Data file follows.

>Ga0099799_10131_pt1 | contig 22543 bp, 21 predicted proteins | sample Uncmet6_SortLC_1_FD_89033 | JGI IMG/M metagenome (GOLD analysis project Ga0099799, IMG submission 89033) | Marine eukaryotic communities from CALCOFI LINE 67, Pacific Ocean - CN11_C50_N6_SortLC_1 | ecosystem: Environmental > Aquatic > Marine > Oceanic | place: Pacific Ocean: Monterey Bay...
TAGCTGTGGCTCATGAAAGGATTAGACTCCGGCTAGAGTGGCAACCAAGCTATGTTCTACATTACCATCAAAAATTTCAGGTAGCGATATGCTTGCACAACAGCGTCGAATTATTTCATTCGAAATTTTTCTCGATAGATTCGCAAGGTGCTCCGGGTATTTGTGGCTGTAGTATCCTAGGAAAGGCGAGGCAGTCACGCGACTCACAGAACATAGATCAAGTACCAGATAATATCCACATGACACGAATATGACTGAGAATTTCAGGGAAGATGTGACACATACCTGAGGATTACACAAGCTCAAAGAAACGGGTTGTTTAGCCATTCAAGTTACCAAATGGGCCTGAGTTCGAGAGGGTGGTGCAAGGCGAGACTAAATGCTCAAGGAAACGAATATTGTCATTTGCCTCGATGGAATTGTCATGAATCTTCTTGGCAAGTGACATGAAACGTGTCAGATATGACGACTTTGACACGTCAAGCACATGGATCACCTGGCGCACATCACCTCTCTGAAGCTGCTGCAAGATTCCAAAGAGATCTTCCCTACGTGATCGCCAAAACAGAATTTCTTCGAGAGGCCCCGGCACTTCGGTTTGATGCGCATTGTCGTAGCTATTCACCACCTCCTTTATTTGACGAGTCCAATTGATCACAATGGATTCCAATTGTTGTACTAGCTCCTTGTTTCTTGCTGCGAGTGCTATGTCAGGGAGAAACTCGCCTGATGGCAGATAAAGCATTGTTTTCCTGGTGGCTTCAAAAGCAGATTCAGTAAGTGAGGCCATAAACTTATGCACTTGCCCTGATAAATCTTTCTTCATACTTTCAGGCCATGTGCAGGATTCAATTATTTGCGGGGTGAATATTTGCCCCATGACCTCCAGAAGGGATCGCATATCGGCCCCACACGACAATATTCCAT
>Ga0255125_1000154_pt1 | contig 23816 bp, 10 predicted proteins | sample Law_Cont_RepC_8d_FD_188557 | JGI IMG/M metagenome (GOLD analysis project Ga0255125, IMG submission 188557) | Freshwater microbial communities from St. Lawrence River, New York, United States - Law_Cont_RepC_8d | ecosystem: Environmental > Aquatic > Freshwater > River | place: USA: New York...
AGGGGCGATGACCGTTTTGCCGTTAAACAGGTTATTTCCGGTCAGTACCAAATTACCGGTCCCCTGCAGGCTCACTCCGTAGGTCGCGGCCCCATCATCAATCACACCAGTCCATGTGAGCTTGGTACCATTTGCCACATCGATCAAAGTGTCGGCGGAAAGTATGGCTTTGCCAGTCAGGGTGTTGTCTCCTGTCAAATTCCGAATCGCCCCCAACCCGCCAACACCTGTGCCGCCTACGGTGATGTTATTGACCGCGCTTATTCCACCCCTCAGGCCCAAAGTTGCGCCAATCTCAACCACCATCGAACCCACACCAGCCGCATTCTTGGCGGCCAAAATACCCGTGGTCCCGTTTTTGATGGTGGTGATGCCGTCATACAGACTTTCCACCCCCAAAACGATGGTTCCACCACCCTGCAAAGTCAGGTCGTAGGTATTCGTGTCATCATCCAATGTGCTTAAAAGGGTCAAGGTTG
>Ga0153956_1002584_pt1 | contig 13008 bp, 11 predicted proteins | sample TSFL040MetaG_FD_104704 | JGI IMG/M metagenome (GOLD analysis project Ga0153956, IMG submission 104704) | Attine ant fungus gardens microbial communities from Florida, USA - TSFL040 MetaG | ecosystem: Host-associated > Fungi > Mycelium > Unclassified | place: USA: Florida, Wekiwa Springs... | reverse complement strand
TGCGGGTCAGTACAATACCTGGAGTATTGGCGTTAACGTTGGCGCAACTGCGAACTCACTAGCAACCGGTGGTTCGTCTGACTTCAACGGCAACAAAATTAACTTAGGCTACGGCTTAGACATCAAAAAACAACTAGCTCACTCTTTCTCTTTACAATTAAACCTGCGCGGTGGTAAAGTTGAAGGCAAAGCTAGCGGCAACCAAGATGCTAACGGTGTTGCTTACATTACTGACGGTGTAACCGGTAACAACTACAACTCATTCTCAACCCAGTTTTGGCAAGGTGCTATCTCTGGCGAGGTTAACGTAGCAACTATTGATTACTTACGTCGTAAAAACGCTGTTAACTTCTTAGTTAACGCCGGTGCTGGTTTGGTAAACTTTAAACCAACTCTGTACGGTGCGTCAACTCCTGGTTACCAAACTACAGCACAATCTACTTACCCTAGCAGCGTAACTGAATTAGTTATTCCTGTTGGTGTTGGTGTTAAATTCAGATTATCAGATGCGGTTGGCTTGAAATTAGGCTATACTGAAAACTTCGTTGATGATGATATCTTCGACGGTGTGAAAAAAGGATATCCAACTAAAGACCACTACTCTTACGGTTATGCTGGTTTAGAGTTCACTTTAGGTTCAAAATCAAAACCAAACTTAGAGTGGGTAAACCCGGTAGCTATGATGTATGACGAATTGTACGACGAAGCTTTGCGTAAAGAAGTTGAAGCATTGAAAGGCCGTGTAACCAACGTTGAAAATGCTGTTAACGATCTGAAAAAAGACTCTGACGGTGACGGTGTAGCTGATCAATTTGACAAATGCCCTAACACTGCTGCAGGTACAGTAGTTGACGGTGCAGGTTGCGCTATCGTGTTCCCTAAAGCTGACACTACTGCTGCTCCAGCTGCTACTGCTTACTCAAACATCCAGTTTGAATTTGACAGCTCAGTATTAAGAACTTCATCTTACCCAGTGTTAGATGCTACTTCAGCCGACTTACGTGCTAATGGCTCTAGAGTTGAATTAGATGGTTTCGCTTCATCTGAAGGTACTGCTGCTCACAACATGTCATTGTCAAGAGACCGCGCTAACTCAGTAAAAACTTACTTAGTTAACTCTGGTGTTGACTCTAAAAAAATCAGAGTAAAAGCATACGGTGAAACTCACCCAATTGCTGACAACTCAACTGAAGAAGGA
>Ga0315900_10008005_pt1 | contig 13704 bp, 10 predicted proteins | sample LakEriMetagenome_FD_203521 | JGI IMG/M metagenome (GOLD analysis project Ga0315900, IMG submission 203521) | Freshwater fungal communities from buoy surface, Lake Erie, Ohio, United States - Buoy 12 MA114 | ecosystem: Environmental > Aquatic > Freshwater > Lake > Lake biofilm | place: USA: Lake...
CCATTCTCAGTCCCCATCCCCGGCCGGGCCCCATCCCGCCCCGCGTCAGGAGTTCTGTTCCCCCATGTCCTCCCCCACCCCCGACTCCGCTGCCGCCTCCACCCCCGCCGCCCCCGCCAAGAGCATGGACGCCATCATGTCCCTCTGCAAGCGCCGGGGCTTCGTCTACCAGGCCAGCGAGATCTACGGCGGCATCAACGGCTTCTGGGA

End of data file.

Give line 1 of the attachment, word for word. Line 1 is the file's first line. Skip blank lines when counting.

>Ga0099799_10131_pt1 | contig 22543 bp, 21 predicted proteins | sample Uncmet6_SortLC_1_FD_89033 | JGI IMG/M metagenome (GOLD analysis project Ga0099799, IMG submission 89033) | Marine eukaryotic communities from CALCOFI LINE 67, Pacific Ocean - CN11_C50_N6_SortLC_1 | ecosystem: Environmental > Aquatic > Marine > Oceanic | place: Pacific Ocean: Monterey Bay...